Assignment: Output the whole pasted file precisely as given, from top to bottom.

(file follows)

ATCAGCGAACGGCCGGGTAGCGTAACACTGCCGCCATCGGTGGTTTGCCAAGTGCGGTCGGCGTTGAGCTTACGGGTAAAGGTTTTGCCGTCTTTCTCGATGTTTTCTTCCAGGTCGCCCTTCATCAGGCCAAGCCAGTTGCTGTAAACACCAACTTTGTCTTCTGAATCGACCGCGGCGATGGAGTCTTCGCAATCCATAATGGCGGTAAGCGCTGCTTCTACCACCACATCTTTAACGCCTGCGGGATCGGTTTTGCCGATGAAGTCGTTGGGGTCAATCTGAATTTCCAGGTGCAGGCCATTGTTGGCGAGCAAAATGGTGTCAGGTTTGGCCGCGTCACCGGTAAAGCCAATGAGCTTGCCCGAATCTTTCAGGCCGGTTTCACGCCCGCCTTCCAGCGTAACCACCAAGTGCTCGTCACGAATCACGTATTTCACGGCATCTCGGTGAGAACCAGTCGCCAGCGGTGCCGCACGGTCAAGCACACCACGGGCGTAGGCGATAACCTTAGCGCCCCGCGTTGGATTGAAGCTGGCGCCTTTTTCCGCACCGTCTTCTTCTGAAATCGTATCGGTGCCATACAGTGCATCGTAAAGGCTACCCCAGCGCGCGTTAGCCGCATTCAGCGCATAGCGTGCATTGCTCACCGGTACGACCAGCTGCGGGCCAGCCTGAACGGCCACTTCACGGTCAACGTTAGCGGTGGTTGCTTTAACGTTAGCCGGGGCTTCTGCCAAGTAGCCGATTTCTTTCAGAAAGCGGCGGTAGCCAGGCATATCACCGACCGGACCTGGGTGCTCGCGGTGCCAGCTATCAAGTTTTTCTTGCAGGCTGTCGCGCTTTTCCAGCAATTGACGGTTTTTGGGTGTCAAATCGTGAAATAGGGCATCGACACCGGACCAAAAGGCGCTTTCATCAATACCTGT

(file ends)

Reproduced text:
ATCAGCGAACGGCCGGGTAGCGTAACACTGCCGCCATCGGTGGTTTGCCAAGTGCGGTCGGCGTTGAGCTTACGGGTAAAGGTTTTGCCGTCTTTCTCGATGTTTTCTTCCAGGTCGCCCTTCATCAGGCCAAGCCAGTTGCTGTAAACACCAACTTTGTCTTCTGAATCGACCGCGGCGATGGAGTCTTCGCAATCCATAATGGCGGTAAGCGCTGCTTCTACCACCACATCTTTAACGCCTGCGGGATCGGTTTTGCCGATGAAGTCGTTGGGGTCAATCTGAATTTCCAGGTGCAGGCCATTGTTGGCGAGCAAAATGGTGTCAGGTTTGGCCGCGTCACCGGTAAAGCCAATGAGCTTGCCCGAATCTTTCAGGCCGGTTTCACGCCCGCCTTCCAGCGTAACCACCAAGTGCTCGTCACGAATCACGTATTTCACGGCATCTCGGTGAGAACCAGTCGCCAGCGGTGCCGCACGGTCAAGCACACCACGGGCGTAGGCGATAACCTTAGCGCCCCGCGTTGGATTGAAGCTGGCGCCTTTTTCCGCACCGTCTTCTTCTGAAATCGTATCGGTGCCATACAGTGCATCGTAAAGGCTACCCCAGCGCGCGTTAGCCGCATTCAGCGCATAGCGTGCATTGCTCACCGGTACGACCAGCTGCGGGCCAGCCTGAACGGCCACTTCACGGTCAACGTTAGCGGTGGTTGCTTTAACGTTAGCCGGGGCTTCTGCCAAGTAGCCGATTTCTTTCAGAAAGCGGCGGTAGCCAGGCATATCACCGACCGGACCTGGGTGCTCGCGGTGCCAGCTATCAAGTTTTTCTTGCAGGCTGTCGCGCTTTTCCAGCAATTGACGGTTTTTGGGTGTCAAATCGTGAAATAGGGCATCGACACCGGACCAAAAGGCGCTTTCATCAATACCTGT